Although the invention described is an RGB color system, it is noted that the invention could also utilize a CMY color system. In that case, the RGB components would be derived from the CMY components as follows:
R=(1−C); G=(1−M); and B=(1−Y).
The quantitative values of the RBG components 46 a, 46 b, 46 c are input to a processing unit 48. The processing unit 48 has a coefficient derivation module 50, a color converter 52 and a data correction module 54.
The system 38 has a memory 56 (volatile and non-volatile) that is accessible by the processing unit 48. The memory stores a target value table 38, a table of coefficients 60, and a T(Y) lookup table 61. The target value table 58 holds the user-specified target values 62 a-62 g associated with each color component and each combination of color components wherein the maximum quantitative value is utilized for each color component present in the color data and the minimum quantitative value is utilized for each color component absent from the color data. The coefficient table holds the values that are derived by solving the set of boundary condition equations for a particular set of target values 62 a-62 g. The T(Y) lookup table 61 contains pre-defined values which will be used in the data correction process. The function of these components will become clear as they are explained in further detail below.
The system 38 further contains an output driver 62 that outputs the gray data converted from the color data 40 to the laser printer 28. Although the present invention describes the output device as being a laser printer 28, the output device can be any device designed to display monochromatic data such as a video display monitor 24, an inkjet printer (not shown, a photocopier (not shown), or the like.
FIG. 3 depicts a general process for converting color data to gray data according to the present invention. A target value 62 is specified for each RGB color component and each combination of components, CMYW, of the color data 40 (Step 100 of FIG. 3). The combinations of color components are C, the combination of G and B; M, the combination of R and B; Y, the combination of R and G; and W, the combination of R, G and B.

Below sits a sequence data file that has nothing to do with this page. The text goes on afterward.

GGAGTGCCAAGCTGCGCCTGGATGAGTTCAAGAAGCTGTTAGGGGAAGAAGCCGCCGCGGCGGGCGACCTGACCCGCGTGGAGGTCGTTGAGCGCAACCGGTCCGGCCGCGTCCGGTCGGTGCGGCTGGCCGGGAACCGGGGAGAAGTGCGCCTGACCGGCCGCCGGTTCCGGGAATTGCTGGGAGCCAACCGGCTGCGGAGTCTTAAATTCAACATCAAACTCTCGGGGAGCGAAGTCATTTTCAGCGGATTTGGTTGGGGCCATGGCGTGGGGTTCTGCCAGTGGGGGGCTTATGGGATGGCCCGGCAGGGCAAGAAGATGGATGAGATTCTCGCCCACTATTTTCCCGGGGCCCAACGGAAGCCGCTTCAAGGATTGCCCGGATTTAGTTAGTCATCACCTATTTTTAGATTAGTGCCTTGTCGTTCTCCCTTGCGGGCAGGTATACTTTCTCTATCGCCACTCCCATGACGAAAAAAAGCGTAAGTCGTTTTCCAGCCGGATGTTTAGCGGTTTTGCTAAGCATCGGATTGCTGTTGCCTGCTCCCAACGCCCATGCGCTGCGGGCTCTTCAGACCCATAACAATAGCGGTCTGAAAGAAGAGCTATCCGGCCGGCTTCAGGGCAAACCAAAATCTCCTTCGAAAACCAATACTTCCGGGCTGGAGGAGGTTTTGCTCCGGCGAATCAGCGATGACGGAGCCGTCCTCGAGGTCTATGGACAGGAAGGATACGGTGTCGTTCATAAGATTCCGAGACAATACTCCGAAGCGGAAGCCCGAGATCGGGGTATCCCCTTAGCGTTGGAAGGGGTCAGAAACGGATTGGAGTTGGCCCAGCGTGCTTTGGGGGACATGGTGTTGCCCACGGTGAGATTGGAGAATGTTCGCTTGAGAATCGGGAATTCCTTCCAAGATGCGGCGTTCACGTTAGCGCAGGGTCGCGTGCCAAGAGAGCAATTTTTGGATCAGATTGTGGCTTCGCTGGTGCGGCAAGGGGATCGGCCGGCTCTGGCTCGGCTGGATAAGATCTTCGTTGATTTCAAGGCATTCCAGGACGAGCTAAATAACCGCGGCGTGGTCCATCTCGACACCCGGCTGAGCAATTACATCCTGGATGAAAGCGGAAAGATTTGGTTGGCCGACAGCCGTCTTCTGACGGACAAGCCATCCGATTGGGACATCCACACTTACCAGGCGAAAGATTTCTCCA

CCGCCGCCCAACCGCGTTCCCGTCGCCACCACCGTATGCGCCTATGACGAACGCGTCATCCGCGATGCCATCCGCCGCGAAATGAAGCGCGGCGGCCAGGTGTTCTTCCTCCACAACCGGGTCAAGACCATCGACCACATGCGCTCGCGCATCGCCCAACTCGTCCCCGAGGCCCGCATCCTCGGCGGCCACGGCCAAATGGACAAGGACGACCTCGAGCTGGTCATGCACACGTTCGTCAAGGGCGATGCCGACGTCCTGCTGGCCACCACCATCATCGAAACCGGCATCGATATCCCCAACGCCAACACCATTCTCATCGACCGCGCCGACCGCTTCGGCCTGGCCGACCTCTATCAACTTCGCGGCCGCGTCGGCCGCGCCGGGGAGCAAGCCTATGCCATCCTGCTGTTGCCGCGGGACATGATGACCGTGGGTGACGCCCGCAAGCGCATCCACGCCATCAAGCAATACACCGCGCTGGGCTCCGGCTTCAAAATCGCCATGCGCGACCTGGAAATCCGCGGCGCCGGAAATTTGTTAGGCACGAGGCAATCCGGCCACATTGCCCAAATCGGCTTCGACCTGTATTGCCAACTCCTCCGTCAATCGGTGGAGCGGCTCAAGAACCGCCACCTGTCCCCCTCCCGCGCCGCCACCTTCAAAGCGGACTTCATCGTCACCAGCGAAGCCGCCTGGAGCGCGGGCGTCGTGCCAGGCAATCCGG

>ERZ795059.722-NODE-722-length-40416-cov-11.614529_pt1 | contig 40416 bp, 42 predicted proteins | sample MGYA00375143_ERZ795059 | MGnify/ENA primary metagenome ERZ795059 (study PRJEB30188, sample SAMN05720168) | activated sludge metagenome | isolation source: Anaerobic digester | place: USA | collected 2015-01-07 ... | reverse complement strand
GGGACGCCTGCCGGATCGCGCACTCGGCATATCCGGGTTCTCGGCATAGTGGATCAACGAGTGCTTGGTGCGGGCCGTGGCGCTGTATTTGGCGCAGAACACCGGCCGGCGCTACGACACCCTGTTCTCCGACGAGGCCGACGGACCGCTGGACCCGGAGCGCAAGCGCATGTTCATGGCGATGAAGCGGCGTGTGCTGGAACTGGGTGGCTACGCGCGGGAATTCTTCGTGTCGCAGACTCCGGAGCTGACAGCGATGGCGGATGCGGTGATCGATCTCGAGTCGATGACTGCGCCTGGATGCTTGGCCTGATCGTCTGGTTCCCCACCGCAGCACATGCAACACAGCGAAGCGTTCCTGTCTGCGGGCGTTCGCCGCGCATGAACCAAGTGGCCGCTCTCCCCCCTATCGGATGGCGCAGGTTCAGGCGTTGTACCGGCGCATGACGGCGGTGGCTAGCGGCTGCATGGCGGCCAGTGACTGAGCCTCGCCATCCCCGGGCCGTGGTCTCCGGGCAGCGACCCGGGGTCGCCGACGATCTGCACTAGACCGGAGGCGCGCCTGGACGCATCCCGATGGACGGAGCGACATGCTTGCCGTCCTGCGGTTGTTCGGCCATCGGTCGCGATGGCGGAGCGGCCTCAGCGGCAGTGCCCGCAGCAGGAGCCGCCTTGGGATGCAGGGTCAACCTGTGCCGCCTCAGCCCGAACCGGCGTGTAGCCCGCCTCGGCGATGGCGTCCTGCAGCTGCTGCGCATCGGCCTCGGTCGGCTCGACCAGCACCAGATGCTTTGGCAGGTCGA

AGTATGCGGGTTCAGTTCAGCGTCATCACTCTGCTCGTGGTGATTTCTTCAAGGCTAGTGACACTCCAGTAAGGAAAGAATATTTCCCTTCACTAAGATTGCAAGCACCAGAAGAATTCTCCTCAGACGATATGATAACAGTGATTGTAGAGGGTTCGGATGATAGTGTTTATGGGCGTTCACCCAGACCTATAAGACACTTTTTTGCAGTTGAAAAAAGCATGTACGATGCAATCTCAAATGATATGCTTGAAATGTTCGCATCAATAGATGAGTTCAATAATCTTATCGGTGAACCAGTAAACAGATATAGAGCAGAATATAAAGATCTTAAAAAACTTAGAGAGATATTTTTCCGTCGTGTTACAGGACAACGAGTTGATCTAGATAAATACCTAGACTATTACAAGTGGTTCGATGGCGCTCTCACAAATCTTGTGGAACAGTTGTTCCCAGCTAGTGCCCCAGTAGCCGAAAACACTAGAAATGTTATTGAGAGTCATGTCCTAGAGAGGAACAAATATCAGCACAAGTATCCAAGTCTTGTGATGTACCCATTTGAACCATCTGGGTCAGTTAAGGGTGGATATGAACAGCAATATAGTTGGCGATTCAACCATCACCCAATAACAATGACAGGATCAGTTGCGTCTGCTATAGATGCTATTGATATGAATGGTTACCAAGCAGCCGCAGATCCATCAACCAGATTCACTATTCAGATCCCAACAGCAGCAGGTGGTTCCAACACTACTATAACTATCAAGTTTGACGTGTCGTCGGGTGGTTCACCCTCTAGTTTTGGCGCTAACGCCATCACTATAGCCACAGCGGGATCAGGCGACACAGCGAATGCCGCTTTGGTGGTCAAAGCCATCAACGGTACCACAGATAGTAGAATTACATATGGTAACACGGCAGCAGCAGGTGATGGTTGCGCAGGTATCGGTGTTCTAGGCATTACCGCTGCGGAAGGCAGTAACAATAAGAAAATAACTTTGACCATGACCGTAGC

Setting a target value 62 is accomplished by first setting each individual color component to its maximum quantitative value while simultaneously setting the other color components to their minimum quantitative values. The target values 62 are defined by the user and are represented by decimal numbers which indicate a shade of gray corresponding to each of the color components and the combinations of the color components. The target values 62 range from a minimum target value of 0.00 to a maximum target value of 1.00. As an example of what the target values 62 represent, a target value 62 a for red of 0.50 indicates that when the color red is input, the output will be a shade of gray that is fifty percent of the maximum shade of gray. For discussion purposes, the minimum target value of 0.00 refers to the color black and the maximum target value of 1.00 refers to the color white. However, those skilled in the art will appreciate that the present invention may be implemented utilizing the minimum target value of 0.00 as representing white and the maximum target value of 1.00 as representing black.